Assange’s legal battle to avoid US spying trial in London


LONDON (Reuters) – Julian Assange resumed his fight in a London court on Monday to avoid extradition to the United States to face criminal charges over the activities of his WikiLeaks website for months due to delays in coronoid circulation. Can go

FILE PHOTO: Baltasar Garzan, a lawyer for WikiLeaks founder Julian Assange, arrived in Madrid, Spain on July 27, 2020 to testify in Spanish High Court about Assange’s alleged espionage. REUTERS (Javier Barbancho

US officials accused the 49-year-old Australian-born Assange of conspiring to hack government computers and violating a espionage law in connection with the release of confidential cables by WikiLeaks in 2010–2011.

Assange sees his admirers as champions of free speech that exposed American abuse of power. His critics say that by publishing unproven documents, he risked the lives of intelligence sources in Iraq, Iran and Afghanistan.

He has drawn more attention to documents stolen from the Democratic National Committee released by WikiLeaks during the 2016 US presidential election campaign. He denied allegations by US investigators that WikiLeaks obtained those documents from Russian hackers. The issue is not part of the legal proceedings.

Assange made headlines internationally in 2010 when WikiLeaks published a US military video of an attack by Apache helicopters in Baghdad in 2007 that killed a dozen people, including two Reuters news workers. The site later published huge pieces of US military records and diplomatic cables.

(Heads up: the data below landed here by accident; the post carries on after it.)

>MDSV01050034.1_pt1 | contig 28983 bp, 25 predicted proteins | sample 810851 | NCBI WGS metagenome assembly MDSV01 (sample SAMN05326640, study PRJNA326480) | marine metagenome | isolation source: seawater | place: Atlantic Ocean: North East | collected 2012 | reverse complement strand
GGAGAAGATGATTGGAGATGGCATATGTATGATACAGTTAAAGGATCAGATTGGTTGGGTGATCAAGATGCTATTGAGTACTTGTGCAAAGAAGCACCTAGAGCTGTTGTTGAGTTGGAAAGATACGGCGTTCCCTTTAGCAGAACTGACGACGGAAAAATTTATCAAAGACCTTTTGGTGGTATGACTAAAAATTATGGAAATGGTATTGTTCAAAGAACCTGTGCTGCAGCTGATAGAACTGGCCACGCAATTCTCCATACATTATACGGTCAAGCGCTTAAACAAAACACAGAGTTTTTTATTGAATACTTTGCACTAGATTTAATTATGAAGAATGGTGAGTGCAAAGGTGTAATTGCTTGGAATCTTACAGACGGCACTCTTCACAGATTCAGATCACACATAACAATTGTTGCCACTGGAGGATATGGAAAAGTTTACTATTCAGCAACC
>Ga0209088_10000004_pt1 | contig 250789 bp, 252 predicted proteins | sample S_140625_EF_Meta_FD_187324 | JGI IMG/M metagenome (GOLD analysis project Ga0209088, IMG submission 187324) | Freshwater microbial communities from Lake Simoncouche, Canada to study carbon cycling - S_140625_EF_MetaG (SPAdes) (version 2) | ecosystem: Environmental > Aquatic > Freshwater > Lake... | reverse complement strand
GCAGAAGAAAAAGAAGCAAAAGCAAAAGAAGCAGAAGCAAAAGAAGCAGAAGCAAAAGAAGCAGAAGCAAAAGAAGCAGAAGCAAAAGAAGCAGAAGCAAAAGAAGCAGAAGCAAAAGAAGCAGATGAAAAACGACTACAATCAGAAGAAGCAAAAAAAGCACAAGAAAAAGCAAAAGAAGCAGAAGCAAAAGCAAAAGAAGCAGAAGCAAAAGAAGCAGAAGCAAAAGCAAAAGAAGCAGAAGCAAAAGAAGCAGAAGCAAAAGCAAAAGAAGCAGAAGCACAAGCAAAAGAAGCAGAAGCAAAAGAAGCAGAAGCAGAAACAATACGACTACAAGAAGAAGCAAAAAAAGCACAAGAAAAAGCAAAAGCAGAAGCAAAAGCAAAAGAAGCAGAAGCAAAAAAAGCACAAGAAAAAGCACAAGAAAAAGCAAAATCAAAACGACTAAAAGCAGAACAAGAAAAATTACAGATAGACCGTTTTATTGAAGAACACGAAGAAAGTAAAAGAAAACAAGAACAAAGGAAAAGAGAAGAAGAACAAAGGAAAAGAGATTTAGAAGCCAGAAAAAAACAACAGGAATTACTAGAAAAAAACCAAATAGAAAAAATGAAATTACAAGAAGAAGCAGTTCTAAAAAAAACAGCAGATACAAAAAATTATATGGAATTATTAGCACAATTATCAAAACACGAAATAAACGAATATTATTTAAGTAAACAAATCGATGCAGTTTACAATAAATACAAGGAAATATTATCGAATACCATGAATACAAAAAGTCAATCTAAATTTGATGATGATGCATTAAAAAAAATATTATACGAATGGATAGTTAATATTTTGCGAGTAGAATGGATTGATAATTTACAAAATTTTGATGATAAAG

“Political” words

His legal team in London argues that the US charges against him are political and a threat to freedom of the press. He has also said that if he is sent to the United States, he will be a suicidal risk, where he could face up to years in prison.

Lawyers applied for bail for him in March, arguing that he was unsafe for coronovirus. But the court ordered him to be held citing a high risk.

Assange’s legal action in Britain since 2010 began when he attempted to extradite him to Sweden to answer questions about sexual harassment allegations, which have since been dropped. In June 2012, facing imminent extradition, he took refuge in the Ecuadorian embassy.

He spent seven years there. His partner Stella Morris revealed this year that she had given birth to two children while living inside the embassy.

When he was out with his hosts and Ecuador revoked his asylum, he was pulled out of the embassy in April 2019 and given a short British prison sentence for violating bail conditions.

He is jailed pending the outcome of the US extradition request. The hearing took place in February and was due to resume in May, but was postponed due to a lockdown to prevent the spread of COVID-19.

The court will now hear from witnesses on the elements of his defense: the case is politically motivated, that his mental health is at risk, conditions in US prisons break UK human rights laws, and he and his lawyers embassy while spying Was in

Assange was present at the February hearing and is expected to appear in court again on Monday.

Reporting by Estelle Shirbon; Editing by Guy Foulcobridge and Peter Graff

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